The furore over sex education book Welcome to Sex has left parents wondering when and how it's appropriate for them to discuss the birds and the bees.
While some critics have described the book as pornography, Charles Sturt University psychology lecturer Dr Rachel Hogg thinks it's a great educational resource for parents and kids alike.
While the debate around sex education in Australia has focused on what information is appropriate for children at which age, Ms Hogg said it isn't possible to establish concrete rules about education.
"This discussion really comes back to fear on both sides," she said.
"People who are concerned about providing sex education are fearful of what could happen if their kids are not educated, and people who are concerned are concerned about their children being provided with that education - particularly before they're ready.
"I just want to say to parents, with the greatest respect, this book is a gift. Be glad you don't have to explain 69ers to your kids."
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Just as some children will express an interest in maths or history at a young age, some children and teens will be curious, and ready to learn about sex earlier than others.
Most confronting for many parents is the fact that pre-school age children often exhibit early signs of sexuality.
Ms Hogg said parents need to stop assuming the ways they learned about sex were the right way. Particularly in older generations, conversations and lessons were often conducted in euphemisms, or embedded with shame and awkwardness.
"I think one of the controversies around this book which I find very intriguing is the reference to anal sex. It's a practice that's come out of the margins into something that is now quite ubiquitous, and viewed very differently by older generations," she said.
"So you have these generational affects, where the people who are writing the curriculum had an incredibly different sexual experience.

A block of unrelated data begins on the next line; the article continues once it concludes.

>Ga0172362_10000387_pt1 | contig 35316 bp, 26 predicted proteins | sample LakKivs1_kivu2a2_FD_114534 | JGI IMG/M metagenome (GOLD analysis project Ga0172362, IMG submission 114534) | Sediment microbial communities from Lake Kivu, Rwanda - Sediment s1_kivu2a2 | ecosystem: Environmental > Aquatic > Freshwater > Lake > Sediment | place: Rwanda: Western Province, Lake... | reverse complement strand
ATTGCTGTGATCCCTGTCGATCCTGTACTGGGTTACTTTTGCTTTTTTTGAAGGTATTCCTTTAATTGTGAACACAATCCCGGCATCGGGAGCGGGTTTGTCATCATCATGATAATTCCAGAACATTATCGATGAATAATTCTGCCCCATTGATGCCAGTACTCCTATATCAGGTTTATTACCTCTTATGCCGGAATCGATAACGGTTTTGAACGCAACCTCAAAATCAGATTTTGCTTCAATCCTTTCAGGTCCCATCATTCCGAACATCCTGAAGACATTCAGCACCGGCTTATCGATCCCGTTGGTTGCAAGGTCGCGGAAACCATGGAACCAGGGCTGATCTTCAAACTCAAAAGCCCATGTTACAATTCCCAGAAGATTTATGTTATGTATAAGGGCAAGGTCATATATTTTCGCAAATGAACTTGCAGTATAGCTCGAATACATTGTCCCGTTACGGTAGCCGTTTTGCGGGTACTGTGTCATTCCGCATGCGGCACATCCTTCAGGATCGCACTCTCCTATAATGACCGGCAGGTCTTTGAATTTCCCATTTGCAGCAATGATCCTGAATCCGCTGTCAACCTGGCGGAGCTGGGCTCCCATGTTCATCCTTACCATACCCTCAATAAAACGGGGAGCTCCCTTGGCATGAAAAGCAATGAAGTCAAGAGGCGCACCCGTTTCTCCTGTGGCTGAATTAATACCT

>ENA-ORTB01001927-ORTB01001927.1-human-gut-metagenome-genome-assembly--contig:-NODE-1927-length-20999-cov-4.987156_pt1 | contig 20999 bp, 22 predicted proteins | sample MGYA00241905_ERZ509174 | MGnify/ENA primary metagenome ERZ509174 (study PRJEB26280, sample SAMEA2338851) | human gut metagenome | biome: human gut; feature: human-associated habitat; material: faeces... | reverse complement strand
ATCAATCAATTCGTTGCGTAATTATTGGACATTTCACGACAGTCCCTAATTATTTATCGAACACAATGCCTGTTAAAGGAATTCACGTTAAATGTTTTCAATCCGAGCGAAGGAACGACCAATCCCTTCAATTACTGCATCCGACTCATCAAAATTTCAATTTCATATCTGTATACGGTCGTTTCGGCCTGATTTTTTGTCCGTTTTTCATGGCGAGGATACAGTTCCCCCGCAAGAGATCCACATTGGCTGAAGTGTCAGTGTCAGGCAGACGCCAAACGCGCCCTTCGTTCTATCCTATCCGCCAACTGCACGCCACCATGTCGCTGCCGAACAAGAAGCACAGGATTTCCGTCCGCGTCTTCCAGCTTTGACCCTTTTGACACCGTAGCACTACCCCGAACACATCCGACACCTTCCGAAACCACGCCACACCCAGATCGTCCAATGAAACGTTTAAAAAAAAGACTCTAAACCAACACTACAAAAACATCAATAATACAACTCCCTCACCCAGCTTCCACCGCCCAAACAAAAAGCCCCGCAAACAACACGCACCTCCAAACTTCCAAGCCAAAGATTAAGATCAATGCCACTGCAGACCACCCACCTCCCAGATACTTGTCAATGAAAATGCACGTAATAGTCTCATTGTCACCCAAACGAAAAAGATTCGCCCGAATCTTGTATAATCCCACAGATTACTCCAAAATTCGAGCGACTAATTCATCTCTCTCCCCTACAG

Wagga High School Parents and Community Association president Helen Mundy said after leafing through Welcome to Sex, she thought it was a great resource for parents and teachers.
She said she'd like to see copies in high school libraries across the country.
"The way sex education is taught needs to change with changes in society, and society has changed," she said.
"We have our children learning a lot from social media and other sources - that hasn't happened in the past. We need to engage with them, otherwise they're going to see, hear and 'learn' these things in another way.
"It's not something we can shove into the corner. I mean, everyone has sex at some point - isn't it better for us to tell students and children the truth about it?"
The counter argument often mounted by sex education sceptics is these frank discussions encourage - or "groom" - children to participate in sex earlier.
Ms Hogg said this is demonstrably untrue. The more someone is engaged in sex education, the later they are likely to have sex for the first time, and the less like they are to engage in unprotected sex, or other potentially risk behaviours.
She said books like Welcome to Sex can act as an icebreaker, or guide for parents to have difficult conversations about sex.
"There is a general acceptance in society that sex is bad to begin with. It's almost part of sexual lore that your first sexual experiences will be confusing, uncomfortable and awkward," she said.
"What those experiences should not be is dangerous, unsafe, or terrifying, and I suspect there are a lot of people who've had that experience, because even if it was consensual they had no idea what was happening, what was normal, and what questions they should, or shouldn't ask.
"Anal sex is permeating mainstream sexual culture, and the reticence to acknowledge that might be something even happening is holding children back - we're protecting ourselves, not them."
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